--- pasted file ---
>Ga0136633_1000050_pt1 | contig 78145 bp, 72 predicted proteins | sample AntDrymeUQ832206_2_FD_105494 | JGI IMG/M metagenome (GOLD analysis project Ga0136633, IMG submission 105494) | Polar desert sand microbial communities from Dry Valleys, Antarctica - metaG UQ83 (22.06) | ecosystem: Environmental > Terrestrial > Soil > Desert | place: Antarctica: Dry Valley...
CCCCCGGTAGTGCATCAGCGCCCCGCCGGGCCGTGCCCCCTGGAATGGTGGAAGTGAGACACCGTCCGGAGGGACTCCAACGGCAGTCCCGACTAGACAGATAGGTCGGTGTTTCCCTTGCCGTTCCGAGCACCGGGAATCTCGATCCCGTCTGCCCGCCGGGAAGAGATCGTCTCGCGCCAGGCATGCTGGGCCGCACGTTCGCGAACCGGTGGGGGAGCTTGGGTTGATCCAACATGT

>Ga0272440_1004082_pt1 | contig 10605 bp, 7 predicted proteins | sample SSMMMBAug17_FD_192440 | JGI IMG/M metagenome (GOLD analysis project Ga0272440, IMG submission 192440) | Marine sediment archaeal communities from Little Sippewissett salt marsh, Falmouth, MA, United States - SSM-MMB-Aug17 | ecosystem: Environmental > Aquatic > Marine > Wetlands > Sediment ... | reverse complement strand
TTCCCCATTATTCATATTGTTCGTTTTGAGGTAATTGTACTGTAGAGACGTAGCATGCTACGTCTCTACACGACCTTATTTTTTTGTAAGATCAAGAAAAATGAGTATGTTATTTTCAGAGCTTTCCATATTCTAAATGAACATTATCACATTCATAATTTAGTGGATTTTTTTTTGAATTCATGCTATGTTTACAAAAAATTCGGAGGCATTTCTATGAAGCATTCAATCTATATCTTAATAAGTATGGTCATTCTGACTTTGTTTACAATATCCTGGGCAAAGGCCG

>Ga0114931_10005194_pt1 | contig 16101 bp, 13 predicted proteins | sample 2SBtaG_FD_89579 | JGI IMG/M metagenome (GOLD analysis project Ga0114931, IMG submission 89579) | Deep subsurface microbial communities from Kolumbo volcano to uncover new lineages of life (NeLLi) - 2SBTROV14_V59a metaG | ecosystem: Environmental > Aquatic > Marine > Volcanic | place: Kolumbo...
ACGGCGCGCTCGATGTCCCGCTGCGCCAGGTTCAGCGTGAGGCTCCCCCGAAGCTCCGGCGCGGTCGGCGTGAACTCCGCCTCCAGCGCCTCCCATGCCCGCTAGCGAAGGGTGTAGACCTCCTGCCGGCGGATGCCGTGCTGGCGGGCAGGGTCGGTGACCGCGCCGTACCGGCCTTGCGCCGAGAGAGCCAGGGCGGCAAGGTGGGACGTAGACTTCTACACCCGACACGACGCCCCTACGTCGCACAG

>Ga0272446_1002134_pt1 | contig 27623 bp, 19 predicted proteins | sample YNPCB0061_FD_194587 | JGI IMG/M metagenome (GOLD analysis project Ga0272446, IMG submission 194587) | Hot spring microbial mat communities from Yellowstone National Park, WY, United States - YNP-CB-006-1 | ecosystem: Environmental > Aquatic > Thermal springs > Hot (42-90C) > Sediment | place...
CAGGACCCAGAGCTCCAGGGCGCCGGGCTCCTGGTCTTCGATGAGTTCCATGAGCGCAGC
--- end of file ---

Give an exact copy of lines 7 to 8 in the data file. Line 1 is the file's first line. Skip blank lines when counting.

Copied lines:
>Ga0272446_1002134_pt1 | contig 27623 bp, 19 predicted proteins | sample YNPCB0061_FD_194587 | JGI IMG/M metagenome (GOLD analysis project Ga0272446, IMG submission 194587) | Hot spring microbial mat communities from Yellowstone National Park, WY, United States - YNP-CB-006-1 | ecosystem: Environmental > Aquatic > Thermal springs > Hot (42-90C) > Sediment | place...
CAGGACCCAGAGCTCCAGGGCGCCGGGCTCCTGGTCTTCGATGAGTTCCATGAGCGCAGC